Fluctuation electron microscopy analysis¶
Pixelated STEM can be used as a basis for fluctuation electron microscopy (FEM) measurements. By analyzing the variance amongst a large set of electron diffraction patterns, the medium-range order present in highly disordered materials can be statistically assessed. Pixstem’s FEM functionality is based on the methods outlined in:
T L Daulton, et al., Ultramicroscopy 110 (2010) 1279-1289.
Briefly, the input data set consists of a series of 2-D nanobeam electron diffraction patterns which is used to determine several measures of structural variance. These measures are:
- V-Omegak: normalized variance of the annular mean
- V-rk: mean of normalized variances of rings
- Vrek: normalized variance of ring ensemble
- Omega-Vi: normalized variance image
- Omega-Vk: Annular mean of the variance image
Performing the analysis¶
This example will use a test dataset that approximates a FEM-style signal.
The dataset is a PixelatedSTEM signals that consists of a 10x10 array of
electron diffraction patterns (100x100 pixels), each of which contain a central
bright disk, two rings of varying, intensity, and Poissonian noise. The test
data is loaded using
>>> import pixstem.api as ps >>> s = ps.dummy_data.get_fem_signal() >>> fem_results = s.fem_analysis(centre_x=50, centre_y=50, show_progressbar=False)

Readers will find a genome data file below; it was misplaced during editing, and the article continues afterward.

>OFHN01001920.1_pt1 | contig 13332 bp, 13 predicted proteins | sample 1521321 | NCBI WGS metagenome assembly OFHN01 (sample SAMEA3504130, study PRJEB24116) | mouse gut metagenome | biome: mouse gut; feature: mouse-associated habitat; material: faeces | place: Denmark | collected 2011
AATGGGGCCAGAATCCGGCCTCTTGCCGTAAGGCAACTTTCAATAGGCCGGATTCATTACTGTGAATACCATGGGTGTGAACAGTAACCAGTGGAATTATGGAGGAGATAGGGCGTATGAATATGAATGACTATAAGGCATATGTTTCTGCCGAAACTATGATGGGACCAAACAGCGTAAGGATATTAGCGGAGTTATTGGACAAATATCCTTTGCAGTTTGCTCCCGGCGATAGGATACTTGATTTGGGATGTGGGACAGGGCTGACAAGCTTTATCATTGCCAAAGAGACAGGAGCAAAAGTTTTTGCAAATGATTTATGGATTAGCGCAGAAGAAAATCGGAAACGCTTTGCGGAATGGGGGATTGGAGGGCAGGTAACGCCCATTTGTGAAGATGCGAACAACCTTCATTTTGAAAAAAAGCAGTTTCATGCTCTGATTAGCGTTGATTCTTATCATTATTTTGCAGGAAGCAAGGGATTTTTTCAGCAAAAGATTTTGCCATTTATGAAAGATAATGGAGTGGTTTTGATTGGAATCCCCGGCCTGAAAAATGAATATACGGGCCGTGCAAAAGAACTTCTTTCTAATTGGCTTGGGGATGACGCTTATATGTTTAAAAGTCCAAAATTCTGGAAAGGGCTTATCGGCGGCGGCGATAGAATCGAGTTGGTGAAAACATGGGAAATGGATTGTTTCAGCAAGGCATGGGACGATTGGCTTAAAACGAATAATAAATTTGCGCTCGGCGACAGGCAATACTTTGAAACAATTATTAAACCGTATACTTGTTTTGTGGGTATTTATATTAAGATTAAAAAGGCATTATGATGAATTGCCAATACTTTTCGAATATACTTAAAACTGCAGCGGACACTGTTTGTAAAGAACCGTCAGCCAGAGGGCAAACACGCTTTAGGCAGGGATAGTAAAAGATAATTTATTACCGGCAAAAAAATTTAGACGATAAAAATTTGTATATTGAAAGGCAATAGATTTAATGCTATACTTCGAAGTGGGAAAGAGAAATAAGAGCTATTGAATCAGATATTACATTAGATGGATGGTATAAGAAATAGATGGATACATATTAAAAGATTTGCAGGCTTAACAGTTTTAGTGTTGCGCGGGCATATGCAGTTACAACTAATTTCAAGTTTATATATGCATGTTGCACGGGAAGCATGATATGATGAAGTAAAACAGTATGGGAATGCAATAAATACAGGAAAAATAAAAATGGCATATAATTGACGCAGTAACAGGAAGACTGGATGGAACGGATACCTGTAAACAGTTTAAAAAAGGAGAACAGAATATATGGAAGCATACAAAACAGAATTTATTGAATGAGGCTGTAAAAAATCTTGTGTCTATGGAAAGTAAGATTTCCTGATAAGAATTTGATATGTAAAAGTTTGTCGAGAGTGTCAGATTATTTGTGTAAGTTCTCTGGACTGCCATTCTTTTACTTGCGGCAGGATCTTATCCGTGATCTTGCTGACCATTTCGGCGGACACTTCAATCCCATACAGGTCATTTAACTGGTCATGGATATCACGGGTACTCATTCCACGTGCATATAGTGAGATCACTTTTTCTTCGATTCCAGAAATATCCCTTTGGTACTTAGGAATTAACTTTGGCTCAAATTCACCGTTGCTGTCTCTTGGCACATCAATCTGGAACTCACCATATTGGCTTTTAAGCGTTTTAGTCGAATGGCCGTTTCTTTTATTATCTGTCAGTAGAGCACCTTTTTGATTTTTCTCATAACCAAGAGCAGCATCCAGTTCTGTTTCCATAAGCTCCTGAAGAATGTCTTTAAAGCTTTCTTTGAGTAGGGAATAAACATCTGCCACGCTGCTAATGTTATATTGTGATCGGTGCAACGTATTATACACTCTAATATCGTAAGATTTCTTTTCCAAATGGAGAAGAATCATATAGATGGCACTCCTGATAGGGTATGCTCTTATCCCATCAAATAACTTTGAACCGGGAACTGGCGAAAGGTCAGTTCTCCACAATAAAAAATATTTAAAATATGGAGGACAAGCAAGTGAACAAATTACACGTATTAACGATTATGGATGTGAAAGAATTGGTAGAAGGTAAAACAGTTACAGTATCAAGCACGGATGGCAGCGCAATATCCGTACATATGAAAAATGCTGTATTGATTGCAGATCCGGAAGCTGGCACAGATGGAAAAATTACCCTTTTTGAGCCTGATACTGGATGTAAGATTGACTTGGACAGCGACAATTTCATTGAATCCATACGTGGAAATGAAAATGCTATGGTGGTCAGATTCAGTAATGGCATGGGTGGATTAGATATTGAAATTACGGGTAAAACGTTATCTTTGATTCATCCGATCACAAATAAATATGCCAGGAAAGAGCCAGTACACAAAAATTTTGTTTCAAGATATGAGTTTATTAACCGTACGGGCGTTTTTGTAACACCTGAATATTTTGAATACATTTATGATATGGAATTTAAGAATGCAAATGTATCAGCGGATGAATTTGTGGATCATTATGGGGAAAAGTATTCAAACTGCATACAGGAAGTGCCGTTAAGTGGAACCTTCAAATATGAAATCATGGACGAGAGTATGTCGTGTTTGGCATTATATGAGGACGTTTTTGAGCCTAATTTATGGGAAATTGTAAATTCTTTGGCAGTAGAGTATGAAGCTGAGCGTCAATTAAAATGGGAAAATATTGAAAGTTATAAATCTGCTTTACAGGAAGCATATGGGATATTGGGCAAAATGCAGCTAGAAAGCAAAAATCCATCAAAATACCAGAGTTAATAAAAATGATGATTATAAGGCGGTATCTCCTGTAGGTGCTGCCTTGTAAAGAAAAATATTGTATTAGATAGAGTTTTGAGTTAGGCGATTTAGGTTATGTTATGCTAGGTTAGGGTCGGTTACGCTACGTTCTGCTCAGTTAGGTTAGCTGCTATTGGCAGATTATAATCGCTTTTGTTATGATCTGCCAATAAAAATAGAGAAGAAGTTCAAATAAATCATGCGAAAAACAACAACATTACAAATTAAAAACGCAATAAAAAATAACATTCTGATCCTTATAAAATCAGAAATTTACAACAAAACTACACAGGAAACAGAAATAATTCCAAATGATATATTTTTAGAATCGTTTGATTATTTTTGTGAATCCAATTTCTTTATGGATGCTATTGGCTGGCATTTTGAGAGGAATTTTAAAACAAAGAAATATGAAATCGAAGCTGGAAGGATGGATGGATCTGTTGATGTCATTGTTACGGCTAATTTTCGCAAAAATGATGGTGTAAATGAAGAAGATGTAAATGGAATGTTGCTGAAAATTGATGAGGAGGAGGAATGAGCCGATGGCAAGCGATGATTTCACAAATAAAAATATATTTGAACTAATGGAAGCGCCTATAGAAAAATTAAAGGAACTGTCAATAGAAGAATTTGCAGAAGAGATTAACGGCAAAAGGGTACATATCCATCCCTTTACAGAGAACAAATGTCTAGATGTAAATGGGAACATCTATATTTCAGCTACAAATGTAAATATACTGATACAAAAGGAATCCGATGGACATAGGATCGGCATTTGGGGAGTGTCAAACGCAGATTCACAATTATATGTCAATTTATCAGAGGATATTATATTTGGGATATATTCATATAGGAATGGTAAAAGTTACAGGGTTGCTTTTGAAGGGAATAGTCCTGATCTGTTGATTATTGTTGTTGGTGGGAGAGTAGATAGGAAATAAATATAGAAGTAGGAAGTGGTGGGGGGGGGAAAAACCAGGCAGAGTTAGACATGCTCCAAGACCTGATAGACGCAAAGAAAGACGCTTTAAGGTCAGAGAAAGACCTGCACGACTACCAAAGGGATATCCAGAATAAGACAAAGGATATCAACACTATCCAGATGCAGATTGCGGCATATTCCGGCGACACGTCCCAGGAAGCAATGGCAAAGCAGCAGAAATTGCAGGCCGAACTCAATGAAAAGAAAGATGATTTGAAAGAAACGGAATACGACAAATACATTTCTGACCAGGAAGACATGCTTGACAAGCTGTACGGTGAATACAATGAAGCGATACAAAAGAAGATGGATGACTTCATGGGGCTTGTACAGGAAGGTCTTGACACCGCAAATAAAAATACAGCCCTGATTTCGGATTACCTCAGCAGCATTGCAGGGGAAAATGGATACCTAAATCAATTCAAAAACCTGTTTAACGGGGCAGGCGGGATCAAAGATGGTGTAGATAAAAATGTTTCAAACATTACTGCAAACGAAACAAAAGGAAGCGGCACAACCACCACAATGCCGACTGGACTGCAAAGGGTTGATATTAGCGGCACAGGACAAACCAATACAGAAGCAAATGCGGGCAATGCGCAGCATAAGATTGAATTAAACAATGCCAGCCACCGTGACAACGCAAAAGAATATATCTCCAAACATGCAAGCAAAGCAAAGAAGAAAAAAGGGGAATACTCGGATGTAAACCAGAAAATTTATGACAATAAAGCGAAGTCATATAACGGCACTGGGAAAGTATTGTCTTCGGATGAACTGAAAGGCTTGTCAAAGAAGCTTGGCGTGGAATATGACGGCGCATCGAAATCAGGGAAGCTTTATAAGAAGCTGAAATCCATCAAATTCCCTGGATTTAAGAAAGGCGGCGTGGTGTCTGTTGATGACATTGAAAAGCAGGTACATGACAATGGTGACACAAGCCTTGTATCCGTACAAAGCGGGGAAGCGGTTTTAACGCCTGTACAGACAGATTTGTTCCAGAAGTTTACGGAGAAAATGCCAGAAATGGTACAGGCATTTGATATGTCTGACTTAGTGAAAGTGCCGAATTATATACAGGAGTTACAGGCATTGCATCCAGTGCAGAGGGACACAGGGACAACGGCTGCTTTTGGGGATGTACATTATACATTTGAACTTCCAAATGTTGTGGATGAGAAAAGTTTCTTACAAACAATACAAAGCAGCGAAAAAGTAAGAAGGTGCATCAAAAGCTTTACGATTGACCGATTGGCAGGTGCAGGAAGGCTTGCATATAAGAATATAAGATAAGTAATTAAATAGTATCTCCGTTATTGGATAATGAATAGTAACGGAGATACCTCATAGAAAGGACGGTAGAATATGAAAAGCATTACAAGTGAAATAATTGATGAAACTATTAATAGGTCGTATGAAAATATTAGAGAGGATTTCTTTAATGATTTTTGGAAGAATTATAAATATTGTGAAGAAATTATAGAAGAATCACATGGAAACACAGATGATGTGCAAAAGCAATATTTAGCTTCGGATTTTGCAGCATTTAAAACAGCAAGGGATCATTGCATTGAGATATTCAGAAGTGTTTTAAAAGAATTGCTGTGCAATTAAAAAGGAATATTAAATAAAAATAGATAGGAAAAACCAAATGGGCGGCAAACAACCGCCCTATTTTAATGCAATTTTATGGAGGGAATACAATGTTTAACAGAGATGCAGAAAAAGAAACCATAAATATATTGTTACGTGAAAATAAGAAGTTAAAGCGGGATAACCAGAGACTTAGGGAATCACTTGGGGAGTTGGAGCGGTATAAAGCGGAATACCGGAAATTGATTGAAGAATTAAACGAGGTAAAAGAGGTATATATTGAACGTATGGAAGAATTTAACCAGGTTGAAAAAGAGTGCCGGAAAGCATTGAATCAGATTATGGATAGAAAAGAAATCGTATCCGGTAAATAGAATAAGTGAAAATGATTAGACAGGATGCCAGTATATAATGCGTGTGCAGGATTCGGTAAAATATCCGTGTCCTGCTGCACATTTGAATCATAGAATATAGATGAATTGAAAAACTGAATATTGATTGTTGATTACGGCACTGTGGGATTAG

Visualizing the results¶
Each calculated statistical measure is stored as an independent signal in the results dictionary and can easily be plotted for visual inspection. For example:
Alternatively, a plotting function:
available to plot all calculated measures in a single Matplotlib figure.
>>> import pixstem.fem_tools as ft >>> fig = ft.plot_fem(s, fem_results) >>> fig.savefig('FEM_Results.png')
Storing and recalling the results¶
Since each of the calculated statistical measures is a distinct PixelatedSTEM signal, they can each be saved manually the same as any other signal.
For convenience, a dedicated function is also available:
This will create a separate folder and save all of the calculated measures
in separate HDF5 files with a common root name.
>>> ft.save_fem(fem_results, 'fem_results')
The saved files can be read back into memory using
This will return a dictionary consisting of the previously saved signals.
>>> fem_results_loaded = ft.load_fem('fem_results')